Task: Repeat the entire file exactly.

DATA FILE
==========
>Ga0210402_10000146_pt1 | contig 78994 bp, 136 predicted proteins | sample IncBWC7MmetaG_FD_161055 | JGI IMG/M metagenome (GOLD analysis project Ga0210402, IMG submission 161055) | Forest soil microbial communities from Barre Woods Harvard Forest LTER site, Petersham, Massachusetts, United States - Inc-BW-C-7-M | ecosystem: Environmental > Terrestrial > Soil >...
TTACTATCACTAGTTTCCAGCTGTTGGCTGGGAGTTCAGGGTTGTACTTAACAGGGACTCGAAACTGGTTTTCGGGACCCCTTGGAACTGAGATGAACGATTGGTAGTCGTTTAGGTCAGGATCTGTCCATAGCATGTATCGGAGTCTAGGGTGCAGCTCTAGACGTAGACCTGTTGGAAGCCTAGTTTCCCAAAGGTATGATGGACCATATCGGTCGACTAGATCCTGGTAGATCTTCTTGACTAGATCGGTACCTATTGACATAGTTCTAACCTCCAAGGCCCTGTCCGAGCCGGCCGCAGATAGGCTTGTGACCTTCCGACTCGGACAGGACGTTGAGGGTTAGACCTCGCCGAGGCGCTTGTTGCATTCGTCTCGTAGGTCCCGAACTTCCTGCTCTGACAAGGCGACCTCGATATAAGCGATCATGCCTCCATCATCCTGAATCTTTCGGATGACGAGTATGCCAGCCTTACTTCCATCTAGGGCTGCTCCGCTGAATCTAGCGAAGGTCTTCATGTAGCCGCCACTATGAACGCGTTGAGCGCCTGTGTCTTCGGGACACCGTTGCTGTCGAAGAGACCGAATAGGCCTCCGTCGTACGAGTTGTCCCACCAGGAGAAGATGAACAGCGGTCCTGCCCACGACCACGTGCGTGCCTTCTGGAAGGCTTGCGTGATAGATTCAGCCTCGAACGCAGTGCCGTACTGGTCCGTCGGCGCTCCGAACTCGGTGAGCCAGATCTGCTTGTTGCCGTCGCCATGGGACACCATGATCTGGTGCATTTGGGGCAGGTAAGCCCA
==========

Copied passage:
>Ga0210402_10000146_pt1 | contig 78994 bp, 136 predicted proteins | sample IncBWC7MmetaG_FD_161055 | JGI IMG/M metagenome (GOLD analysis project Ga0210402, IMG submission 161055) | Forest soil microbial communities from Barre Woods Harvard Forest LTER site, Petersham, Massachusetts, United States - Inc-BW-C-7-M | ecosystem: Environmental > Terrestrial > Soil >...
TTACTATCACTAGTTTCCAGCTGTTGGCTGGGAGTTCAGGGTTGTACTTAACAGGGACTCGAAACTGGTTTTCGGGACCCCTTGGAACTGAGATGAACGATTGGTAGTCGTTTAGGTCAGGATCTGTCCATAGCATGTATCGGAGTCTAGGGTGCAGCTCTAGACGTAGACCTGTTGGAAGCCTAGTTTCCCAAAGGTATGATGGACCATATCGGTCGACTAGATCCTGGTAGATCTTCTTGACTAGATCGGTACCTATTGACATAGTTCTAACCTCCAAGGCCCTGTCCGAGCCGGCCGCAGATAGGCTTGTGACCTTCCGACTCGGACAGGACGTTGAGGGTTAGACCTCGCCGAGGCGCTTGTTGCATTCGTCTCGTAGGTCCCGAACTTCCTGCTCTGACAAGGCGACCTCGATATAAGCGATCATGCCTCCATCATCCTGAATCTTTCGGATGACGAGTATGCCAGCCTTACTTCCATCTAGGGCTGCTCCGCTGAATCTAGCGAAGGTCTTCATGTAGCCGCCACTATGAACGCGTTGAGCGCCTGTGTCTTCGGGACACCGTTGCTGTCGAAGAGACCGAATAGGCCTCCGTCGTACGAGTTGTCCCACCAGGAGAAGATGAACAGCGGTCCTGCCCACGACCACGTGCGTGCCTTCTGGAAGGCTTGCGTGATAGATTCAGCCTCGAACGCAGTGCCGTACTGGTCCGTCGGCGCTCCGAACTCGGTGAGCCAGATCTGCTTGTTGCCGTCGCCATGGGACACCATGATCTGGTGCATTTGGGGCAGGTAAGCCCA